In the spirit of the new year, I couldn’t avoid talking about one of my favorite topics—renewal and growth. Fitting, as my historical debut, Becoming Josephine, just released on New Year’s Eve and a major theme of the book is the hope that comes in starting anew. As a former military brat, I’m no stranger to this topic. New towns, new houses, new friends. I know as well as Josephine did, the feelings of isolation, the gray between of not quite belonging anywhere and searching for a better understanding of self through it all.
Any good writer knows that what we’re really talking about here is CHARACTER ARC, how we—how our protagonists—face obstacles and change over time as a result. So how does one ensure change happens? You’ll need to first choose which path your character will take. Let’s look at our choices of character arc:
FOUR TYPES OF CHARACTER ARCS
REVOLUTIONARY, or THE HERO’S JOURNEY: In this arc, our story opens with a protagonist that is the farthest thing possible from a hero or savior. Yet he/she typically possesses an inner drive or strength that the character has never been forced to access—until now. By the end of the novel, this character will undergo a complete metamorphosis of spirit, mind, and sometimes, body.
Example: Peter Parker, an average teen and science nerd, becomes superhero Spiderman
INTERNAL GROWTH: In this type of arc our protagonist overcomes internal conflict—fear, anger, weakness, loss—all the while, facing down an external conflict. By the end of this arc, the character becomes a better version of himself (or herself), happier and more complete. Note the difference between the revolutionary arc and the internal growth arc. With internal growth, the character basically remains the same person, just a more developed and improved self.
Example: Harry Potter overcomes fear of his own power and his fate, as well as the loss of his parents, in order to become his true, fulfilled self.
PERSPECTIVE SHIFT: In this arc, our protagonist moves sideways, so to speak. This may result from leaning something new, a different world view, or accepting a new role, but ultimately the character ends the story just “different”, not necessarily “better”. This doesn’t mean the character hasn’t arced or doesn’t possess good qualities. This arc is typical of stories with high levels of external conflict.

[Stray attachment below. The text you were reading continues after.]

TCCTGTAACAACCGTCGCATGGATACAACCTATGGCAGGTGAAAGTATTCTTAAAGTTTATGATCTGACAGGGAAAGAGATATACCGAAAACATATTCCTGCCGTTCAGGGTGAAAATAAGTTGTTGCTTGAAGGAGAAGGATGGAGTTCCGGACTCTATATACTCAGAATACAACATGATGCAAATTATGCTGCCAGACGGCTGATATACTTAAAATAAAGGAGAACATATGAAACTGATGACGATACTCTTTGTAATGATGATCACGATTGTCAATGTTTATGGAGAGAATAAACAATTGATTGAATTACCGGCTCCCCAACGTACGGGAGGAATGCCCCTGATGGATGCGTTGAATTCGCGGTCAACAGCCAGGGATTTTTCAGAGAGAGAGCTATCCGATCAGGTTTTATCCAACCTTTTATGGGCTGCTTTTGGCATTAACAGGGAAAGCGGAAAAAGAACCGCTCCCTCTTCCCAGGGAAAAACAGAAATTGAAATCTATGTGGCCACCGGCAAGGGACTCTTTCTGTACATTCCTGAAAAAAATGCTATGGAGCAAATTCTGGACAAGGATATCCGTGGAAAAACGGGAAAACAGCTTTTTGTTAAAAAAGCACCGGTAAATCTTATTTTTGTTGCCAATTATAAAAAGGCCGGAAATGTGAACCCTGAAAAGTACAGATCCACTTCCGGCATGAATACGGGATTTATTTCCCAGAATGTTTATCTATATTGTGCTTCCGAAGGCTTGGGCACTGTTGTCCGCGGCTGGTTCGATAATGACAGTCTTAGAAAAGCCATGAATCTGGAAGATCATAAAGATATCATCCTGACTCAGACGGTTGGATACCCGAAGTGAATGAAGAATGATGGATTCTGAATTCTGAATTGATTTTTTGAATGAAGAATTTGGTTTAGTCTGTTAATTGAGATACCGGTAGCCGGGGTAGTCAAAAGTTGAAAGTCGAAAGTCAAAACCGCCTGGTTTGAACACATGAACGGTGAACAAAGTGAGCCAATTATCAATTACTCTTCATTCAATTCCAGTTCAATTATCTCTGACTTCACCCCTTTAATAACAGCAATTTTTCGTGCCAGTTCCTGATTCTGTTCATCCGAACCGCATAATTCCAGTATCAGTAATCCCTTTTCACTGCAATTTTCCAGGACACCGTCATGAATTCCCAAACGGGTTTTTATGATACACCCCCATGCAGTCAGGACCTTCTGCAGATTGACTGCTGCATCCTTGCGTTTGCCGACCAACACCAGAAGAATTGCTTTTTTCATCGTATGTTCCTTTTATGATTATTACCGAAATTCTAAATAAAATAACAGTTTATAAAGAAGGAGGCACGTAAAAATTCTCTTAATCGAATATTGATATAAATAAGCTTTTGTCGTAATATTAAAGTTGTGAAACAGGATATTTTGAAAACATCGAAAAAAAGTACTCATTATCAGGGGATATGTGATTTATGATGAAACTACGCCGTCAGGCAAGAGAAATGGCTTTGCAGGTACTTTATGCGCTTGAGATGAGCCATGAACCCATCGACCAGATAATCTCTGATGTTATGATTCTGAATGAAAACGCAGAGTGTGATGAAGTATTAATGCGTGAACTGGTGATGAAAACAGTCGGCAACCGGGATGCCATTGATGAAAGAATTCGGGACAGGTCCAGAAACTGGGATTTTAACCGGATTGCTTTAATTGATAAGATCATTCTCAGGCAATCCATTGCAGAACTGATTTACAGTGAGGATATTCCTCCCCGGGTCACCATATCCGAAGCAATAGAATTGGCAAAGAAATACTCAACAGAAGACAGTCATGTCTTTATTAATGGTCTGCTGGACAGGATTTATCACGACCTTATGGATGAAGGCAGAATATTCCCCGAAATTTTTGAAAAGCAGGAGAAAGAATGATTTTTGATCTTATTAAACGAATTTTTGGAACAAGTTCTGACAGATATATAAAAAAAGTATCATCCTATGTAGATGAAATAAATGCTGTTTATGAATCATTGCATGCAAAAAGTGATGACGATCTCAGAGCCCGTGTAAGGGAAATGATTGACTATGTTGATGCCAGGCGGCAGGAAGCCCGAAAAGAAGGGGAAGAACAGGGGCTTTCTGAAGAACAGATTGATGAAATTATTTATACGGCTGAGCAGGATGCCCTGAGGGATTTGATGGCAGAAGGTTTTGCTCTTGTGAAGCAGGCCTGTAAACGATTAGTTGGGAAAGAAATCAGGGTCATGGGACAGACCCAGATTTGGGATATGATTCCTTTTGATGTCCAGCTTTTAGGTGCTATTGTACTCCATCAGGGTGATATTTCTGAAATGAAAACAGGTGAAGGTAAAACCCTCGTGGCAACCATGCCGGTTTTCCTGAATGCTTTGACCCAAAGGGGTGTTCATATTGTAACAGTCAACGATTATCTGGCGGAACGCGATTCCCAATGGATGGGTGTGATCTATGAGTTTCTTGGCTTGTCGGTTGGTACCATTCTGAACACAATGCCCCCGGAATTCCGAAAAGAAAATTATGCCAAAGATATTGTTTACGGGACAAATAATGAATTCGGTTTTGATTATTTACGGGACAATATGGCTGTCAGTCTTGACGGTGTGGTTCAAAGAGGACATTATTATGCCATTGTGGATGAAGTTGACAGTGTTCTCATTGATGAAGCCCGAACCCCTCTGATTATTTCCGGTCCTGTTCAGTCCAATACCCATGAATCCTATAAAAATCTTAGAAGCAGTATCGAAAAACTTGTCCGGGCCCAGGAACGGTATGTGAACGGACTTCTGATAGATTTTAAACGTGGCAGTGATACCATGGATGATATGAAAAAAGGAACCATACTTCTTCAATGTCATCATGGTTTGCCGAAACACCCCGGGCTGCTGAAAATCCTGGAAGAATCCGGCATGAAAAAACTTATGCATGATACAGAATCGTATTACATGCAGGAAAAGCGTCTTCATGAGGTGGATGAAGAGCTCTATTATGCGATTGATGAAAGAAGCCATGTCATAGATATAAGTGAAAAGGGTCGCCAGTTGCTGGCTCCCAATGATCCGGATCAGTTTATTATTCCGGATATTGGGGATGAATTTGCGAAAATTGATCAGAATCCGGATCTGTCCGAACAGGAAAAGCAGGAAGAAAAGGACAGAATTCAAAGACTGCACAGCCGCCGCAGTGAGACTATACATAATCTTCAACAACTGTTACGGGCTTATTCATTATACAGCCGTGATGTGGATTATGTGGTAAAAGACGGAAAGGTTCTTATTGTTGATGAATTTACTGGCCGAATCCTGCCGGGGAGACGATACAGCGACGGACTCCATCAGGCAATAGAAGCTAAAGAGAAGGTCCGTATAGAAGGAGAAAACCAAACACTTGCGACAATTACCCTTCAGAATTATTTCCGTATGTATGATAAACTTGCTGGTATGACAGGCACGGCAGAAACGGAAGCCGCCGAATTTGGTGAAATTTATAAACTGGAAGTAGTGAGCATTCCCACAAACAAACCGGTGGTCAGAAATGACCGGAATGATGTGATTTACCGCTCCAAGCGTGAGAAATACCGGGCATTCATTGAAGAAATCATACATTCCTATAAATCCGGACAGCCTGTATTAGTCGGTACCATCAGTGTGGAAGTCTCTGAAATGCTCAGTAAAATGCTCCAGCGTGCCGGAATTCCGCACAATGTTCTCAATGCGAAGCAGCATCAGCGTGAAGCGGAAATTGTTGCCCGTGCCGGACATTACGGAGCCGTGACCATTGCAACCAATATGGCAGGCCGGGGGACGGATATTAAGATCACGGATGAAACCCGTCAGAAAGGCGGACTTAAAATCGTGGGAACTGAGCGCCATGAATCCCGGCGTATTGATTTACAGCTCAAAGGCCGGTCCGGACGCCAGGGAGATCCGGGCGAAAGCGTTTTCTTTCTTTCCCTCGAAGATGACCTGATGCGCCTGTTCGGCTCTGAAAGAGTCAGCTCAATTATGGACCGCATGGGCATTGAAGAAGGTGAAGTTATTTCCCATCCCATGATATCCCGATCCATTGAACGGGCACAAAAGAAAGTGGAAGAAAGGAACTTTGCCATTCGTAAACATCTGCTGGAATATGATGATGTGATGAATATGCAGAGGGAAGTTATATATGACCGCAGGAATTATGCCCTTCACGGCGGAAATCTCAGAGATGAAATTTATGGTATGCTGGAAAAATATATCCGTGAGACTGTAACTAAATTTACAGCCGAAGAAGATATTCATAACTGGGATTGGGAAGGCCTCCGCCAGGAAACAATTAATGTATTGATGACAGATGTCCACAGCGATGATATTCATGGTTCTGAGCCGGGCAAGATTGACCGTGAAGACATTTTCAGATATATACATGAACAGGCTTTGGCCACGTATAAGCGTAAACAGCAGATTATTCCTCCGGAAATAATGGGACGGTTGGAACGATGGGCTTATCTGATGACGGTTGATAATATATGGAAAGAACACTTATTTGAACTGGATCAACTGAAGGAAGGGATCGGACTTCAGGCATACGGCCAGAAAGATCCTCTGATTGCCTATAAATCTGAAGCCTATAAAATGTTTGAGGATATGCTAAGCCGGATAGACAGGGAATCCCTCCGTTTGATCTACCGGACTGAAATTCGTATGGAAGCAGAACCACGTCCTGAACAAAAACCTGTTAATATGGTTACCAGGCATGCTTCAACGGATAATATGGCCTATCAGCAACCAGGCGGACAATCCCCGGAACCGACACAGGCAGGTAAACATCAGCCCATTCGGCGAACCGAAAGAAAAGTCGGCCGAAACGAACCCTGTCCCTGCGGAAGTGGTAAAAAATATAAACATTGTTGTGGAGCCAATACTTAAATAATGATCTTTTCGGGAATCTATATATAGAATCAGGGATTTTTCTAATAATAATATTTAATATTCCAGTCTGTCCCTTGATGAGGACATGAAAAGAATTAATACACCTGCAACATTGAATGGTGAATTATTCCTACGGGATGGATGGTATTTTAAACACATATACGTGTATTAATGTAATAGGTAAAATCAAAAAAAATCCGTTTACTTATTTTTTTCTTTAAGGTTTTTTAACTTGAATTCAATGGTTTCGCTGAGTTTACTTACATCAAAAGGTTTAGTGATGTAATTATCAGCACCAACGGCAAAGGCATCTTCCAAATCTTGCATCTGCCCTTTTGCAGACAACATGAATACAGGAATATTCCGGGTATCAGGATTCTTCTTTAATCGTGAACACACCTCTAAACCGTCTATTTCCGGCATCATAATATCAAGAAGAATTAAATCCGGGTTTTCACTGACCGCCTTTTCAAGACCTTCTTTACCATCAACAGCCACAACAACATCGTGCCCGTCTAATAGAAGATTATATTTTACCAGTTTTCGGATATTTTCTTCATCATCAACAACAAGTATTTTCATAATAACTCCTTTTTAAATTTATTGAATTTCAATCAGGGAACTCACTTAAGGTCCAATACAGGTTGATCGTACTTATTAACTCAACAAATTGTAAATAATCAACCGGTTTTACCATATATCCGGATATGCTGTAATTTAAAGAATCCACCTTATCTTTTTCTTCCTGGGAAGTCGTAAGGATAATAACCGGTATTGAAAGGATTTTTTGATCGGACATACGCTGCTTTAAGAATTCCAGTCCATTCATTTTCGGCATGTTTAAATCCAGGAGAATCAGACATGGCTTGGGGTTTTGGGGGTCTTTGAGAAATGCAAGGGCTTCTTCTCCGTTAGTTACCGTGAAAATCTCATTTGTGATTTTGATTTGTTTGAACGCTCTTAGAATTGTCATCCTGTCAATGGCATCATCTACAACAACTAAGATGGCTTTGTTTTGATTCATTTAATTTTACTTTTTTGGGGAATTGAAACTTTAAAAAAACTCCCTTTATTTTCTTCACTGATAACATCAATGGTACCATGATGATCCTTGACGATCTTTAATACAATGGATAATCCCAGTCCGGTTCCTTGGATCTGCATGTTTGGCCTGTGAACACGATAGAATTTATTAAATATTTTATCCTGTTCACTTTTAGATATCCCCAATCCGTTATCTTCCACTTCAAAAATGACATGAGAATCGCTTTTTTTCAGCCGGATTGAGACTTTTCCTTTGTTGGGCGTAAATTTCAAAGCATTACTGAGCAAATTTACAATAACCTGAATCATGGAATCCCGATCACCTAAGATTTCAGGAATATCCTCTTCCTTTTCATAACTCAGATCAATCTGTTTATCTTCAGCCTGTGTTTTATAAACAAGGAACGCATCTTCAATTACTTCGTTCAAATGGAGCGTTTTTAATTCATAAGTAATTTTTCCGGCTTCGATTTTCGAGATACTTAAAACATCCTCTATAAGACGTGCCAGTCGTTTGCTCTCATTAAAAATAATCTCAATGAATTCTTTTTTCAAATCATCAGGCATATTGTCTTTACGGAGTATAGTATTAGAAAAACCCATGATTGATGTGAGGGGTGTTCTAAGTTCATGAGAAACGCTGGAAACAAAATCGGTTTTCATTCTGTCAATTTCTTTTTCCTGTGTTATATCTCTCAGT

Example: Katniss Everdeen, though heroic ultimately, doesn’t change who she is and doesn’t become a better person. She simply makes a choice to accept her new world and Peeta’s love. She shifts to a new role with a new perspective of what holds meaning in her life.
TRAGIC FALL This arc follows the character’s unraveling. He/she devolves because of a series of faults and character flaws that dooms the protagonist and often others. Classic endings for these stories are illness, imprisonment, insanity, or death.
Example: Hamlet’s desire to avenge his father’s death led him to lie and murder, ultimately resulting in his haunted conscience and his own eventual death by poisoned sword.
Once you’ve chosen your protagonist’s path, you’ll need to devise their belief systems and what drives them, or their motivation. Motive propels a character to make choices and ACT. In essence, motives are a result of something that has happened to the protagonist in the past (backstory). Motivation changes over time in a story, or should, if the character is arcing properly.
Next in the lineup toward character change is conflict. It’s your job to make certain the protagonist never gets too comfy, never feels quite at ease. The minute they do, it’s time to throw in an obstacle that prevents your protagonist from attaining their goal. Each story will have MANY obstacles, MUCH conflict, either external or internal, and sometimes both. In fact, a scene without some sort of turmoil is a dull one. Let’s look at examples.
Example: Peter Parker gains his powers from a radioactive spider, but ignores a victim being robbed. It’s not his problem. (Here comes the conflict) But the same robber goes on to shoot and kill his uncle. BAM. Peter Parker has a solid reason to use his powers, if for no other reason, to avenge his uncle’s death. Through the pain of loss, Peter changes.
Example: Katniss Everdeen and Peeta are surviving in the cover of the woods. During a quiet moment together, Peeta shows her a wound from a previous battle. The gash is severely infected. (Here comes the conflict) Now, Katniss must choose between leaving him alone, unable to fend for himself, or risking her life to venture back to the supply station. In the moment she realizes he will die, she knows how important he is to her. Her feelings and her attitude toward him change.
Be HARD on your characters. The moment they are comfortable, give them something to worry about, a YEARNING, something to strive for. Challenge them. Without challenge, your character will not arc, regardless of the trajectory you’ve chosen. Without challenge, WE don’t arc and grow.
Growth and renewal is painful, sometimes even brutal, but there’s nothing more beautiful.
As a writer, what types of character arcs do you gravitate towards? And as a reader, which character paths do you prefer?